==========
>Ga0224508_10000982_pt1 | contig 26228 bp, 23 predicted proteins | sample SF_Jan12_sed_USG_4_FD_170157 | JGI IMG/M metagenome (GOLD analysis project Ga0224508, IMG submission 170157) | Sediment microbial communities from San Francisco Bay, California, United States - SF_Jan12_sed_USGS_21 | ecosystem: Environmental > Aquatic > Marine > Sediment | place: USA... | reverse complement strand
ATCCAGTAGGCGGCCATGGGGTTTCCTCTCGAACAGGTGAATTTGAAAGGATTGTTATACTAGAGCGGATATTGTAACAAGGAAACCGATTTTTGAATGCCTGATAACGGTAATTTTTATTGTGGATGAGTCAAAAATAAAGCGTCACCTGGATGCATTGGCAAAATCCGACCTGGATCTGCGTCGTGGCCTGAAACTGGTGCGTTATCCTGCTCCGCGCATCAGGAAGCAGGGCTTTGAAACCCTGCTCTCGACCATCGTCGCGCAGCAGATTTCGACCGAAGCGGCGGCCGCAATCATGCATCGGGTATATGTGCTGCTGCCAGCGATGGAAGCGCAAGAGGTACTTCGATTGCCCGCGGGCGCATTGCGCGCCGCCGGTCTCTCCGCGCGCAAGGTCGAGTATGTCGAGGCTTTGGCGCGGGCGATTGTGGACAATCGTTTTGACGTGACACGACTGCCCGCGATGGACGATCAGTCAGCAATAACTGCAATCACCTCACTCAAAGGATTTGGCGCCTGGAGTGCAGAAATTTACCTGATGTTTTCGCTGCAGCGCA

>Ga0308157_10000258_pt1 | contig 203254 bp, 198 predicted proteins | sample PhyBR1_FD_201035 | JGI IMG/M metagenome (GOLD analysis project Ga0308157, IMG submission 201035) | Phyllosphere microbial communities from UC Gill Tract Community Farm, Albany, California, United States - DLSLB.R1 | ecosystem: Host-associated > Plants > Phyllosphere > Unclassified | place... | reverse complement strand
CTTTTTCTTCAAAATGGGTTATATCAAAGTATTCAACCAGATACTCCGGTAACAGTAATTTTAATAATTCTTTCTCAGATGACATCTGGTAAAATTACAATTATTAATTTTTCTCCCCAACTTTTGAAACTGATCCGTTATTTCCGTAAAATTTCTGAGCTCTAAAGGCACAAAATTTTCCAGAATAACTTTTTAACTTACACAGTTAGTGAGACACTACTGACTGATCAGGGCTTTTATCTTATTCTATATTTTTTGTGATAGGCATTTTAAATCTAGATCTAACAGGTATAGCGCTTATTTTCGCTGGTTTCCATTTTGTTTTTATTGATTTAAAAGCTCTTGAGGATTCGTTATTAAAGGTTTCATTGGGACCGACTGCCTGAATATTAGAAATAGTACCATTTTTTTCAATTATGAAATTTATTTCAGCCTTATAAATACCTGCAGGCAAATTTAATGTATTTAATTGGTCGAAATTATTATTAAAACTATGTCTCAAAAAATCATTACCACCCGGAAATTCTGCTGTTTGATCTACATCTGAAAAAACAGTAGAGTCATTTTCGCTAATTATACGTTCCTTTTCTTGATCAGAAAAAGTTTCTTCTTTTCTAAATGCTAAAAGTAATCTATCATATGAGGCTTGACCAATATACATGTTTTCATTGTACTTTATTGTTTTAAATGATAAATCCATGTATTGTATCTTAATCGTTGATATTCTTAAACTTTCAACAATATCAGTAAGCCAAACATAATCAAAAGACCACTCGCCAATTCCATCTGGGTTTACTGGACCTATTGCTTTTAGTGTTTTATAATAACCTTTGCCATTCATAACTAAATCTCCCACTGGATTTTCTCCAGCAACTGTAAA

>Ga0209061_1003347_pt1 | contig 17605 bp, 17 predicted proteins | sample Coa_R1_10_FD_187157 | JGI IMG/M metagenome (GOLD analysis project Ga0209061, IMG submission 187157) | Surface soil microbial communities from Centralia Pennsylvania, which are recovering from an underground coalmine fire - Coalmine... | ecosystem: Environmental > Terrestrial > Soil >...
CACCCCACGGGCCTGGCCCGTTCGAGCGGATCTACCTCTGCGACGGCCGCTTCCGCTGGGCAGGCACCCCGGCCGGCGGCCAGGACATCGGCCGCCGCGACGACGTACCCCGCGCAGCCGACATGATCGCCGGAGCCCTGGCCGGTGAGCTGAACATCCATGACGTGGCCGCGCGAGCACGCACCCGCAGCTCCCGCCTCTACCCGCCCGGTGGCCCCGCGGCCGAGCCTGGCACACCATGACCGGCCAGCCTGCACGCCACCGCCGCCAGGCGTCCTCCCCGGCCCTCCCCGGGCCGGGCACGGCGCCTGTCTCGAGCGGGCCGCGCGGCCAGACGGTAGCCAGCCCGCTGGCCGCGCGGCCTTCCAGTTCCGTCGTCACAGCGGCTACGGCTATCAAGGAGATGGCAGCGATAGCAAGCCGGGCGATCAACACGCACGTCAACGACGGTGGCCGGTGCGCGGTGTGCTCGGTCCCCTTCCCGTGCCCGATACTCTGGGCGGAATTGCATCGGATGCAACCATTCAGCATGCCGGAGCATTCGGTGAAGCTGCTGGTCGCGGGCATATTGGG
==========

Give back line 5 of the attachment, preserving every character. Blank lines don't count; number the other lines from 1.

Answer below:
>Ga0209061_1003347_pt1 | contig 17605 bp, 17 predicted proteins | sample Coa_R1_10_FD_187157 | JGI IMG/M metagenome (GOLD analysis project Ga0209061, IMG submission 187157) | Surface soil microbial communities from Centralia Pennsylvania, which are recovering from an underground coalmine fire - Coalmine... | ecosystem: Environmental > Terrestrial > Soil >...